Female: unknown.

Material examined

Holotype ♂ ‘St Helena: High Peak Malaise trap: xii.2005–1.2006 S15°58.7' W5°44.0' c.752m UTM:02/068 18 82/1903’, ‘St Helena Peaks Project N.P. Ashmole, M. Ashmole, H. Mendel & E. Thorpe BMNH(E) 2006-9’, specimen number BMNH(E) #1022370 (BMNH).

Paratypes: 1 ♂ ‘St Helena: Peak Dale gumwoods: 24.i.2006: off foliage (2096)’, ‘St Helena Peaks Project N.P. Ashmole, M. Ashmole, H. Mendel & E. Thorpe BMNH(E) 2006-9’ (RMCA); 1♂ ‘St Helena Knollcombes 16.x.1957 C.R. Wallace’, specimen number BMNH(E) #1022371 (BMNH).

Etymology

Named after the most famous inhabitant of St Helena, Napoleon Bonaparte, who was exiled there from 1815 until his death in 1821.

Helenanomalon ashmolei sp. n.

Figs 2, 3b, 4b, 5b, 6, 7, 9b, c

Description

Female. Fore wing length 3.6–3.7 mm. Antenna with 16–17 flagellomeres, apical two flagellomeres of partly fused but still with obvious division between them, apical flagellomere 3.7× penultimate flagellomere, penultimate 6 flagellomeres of antenna as wide as or wider than long, apical flagellomere at widest 1.8× as wide as first flagellomere; antennal flagellum 0.6× fore wing (Fig. 2); scape 1.4× pedicel; distance between eyes ventrally c.0.7× distance dorsally (Fig. 3b); mandible more strongly twisted than in H. bonapartei sp. n., upper tooth 2.6× lower tooth. Head and mesosoma covered in closely spaced, silvery setae, denser than in H. bonapartei sp. n. (Fig. 4b); metasoma, beyond first tergite, covered in slightly sparser setae; notauli absent (Fig. 4b), no rugose area on mesoscutum. Head and mesosoma predominantly of granulate appearance, rugose, matt, impunctate. Hind trochanter dorsally 2.0× as long as trochantellus, ventrally 1.0×; hind tarsal claws weakly curved with only basal pecten (Fig. 5b). First metasomal sternite with marked convexity sub-basally. Fore wing (Fig. 9b) with cu-a slightly proximal to Rs&M; hind wing (Fig. 9c) with 6 hamuli on vein R1; distal abscissa of Cu1 absent but with slight angulation on nervellus (cu-a+ Cu1). Petiolar index 2.19; fore wing indices: CI 1.27; BI 1.13; DBI 0.51; ICI 0.60; MI 1.89; hind wing index: RI 1.38.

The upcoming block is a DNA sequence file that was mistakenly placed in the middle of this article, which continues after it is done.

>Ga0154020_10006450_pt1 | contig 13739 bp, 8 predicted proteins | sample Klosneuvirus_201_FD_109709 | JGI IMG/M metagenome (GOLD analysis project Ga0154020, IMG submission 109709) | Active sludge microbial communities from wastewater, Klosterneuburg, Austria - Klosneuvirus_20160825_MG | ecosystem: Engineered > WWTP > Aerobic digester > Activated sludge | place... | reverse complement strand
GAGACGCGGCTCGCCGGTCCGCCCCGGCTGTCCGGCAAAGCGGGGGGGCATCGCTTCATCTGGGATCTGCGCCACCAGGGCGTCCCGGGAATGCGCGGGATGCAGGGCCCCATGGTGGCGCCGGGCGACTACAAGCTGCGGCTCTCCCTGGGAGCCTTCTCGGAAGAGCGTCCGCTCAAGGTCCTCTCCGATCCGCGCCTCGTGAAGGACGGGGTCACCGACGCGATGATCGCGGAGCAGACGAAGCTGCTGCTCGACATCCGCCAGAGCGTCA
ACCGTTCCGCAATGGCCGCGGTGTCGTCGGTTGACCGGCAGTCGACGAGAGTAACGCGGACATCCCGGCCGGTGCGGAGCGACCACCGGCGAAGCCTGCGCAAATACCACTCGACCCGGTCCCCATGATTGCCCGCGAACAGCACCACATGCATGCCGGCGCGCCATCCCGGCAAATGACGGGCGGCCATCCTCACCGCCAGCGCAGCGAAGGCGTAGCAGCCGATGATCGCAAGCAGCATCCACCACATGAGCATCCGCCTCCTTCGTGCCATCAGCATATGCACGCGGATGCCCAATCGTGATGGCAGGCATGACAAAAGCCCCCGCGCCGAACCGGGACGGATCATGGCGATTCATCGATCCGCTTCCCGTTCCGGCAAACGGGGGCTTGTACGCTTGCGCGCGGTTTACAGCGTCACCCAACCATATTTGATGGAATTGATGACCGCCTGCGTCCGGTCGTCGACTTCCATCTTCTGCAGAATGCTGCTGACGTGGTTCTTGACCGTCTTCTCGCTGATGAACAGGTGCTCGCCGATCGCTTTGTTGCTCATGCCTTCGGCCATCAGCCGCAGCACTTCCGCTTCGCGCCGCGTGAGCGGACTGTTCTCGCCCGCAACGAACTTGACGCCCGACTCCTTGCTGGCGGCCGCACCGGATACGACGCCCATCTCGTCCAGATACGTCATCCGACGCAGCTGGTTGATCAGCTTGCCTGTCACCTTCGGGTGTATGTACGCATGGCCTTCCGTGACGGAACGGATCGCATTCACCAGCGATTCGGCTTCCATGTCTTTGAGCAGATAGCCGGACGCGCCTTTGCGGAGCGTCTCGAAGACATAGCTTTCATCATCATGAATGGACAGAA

Figure 2.

Holotype ♀ of Helenanomalon ashmolei sp. n.

Figure 3.

Face of a holotype ♂ of H. bonapartei sp. n. and b holotype ♀ of H. ashmolei sp. n.

Figure 4.

Mesoscutum of a holotype ♂ of H. bonapartei sp. n. and b holotype ♀ of H. ashmolei sp. n.

Figure 5.

Hind tarsal claw of a holotype ♂ of H. bonapartei sp. n. and b holotype ♀ of H. ashmolei sp. n.

Figure 6.

Antenna of holotype ♀ of H. ashmolei sp. n.

Figure 7.

Ovipositor of holotype ♀ (RMCA) of H. ashmolei sp. n.

Figure 8.

Genitalia of paratype ♂ (RMCA) of H. bonapartei sp. n.

Figure 9.

Wings of Helenanomalon species a fore and hind wings of paratype ♂ (BMNH) of H. bonapartei sp. n. b fore wing of holotype ♀ of H. ashmolei sp. n. c hind wing of H. ashmolei sp. n.

Colour. Basically dark red; fore and mid legs and hind femur paler red; extreme base of hind femur, apex of hind trochanter, yellow; antenna basally paler red; inner orbits from antennal sockets to hind ocelli dull yellow; metasoma extensively orange-red in holotype ♀, darker red in paratype ♀.

Male: unknown.

Material examined

Holotype ♀ ‘Sainte-Hélène: Est Prosperous Bay Plain 800-900 ft. 5.II.1967’, ‘Coll. Mus. Tervuren Seconde Mission Zoologique à Sainte-Hélène J. Decelle, N. et J. Leleup’ (RMCA).

Paratype ♀ same data except 1000-1100 ft, 29.IV.1967, specimen number BMNH(E) #1022369 (BMNH).

Etymology

Named after Philip and Myrtle Ashmole, who have done so much to encourage the study and conservation of the unique fauna of St Helena.

Discussion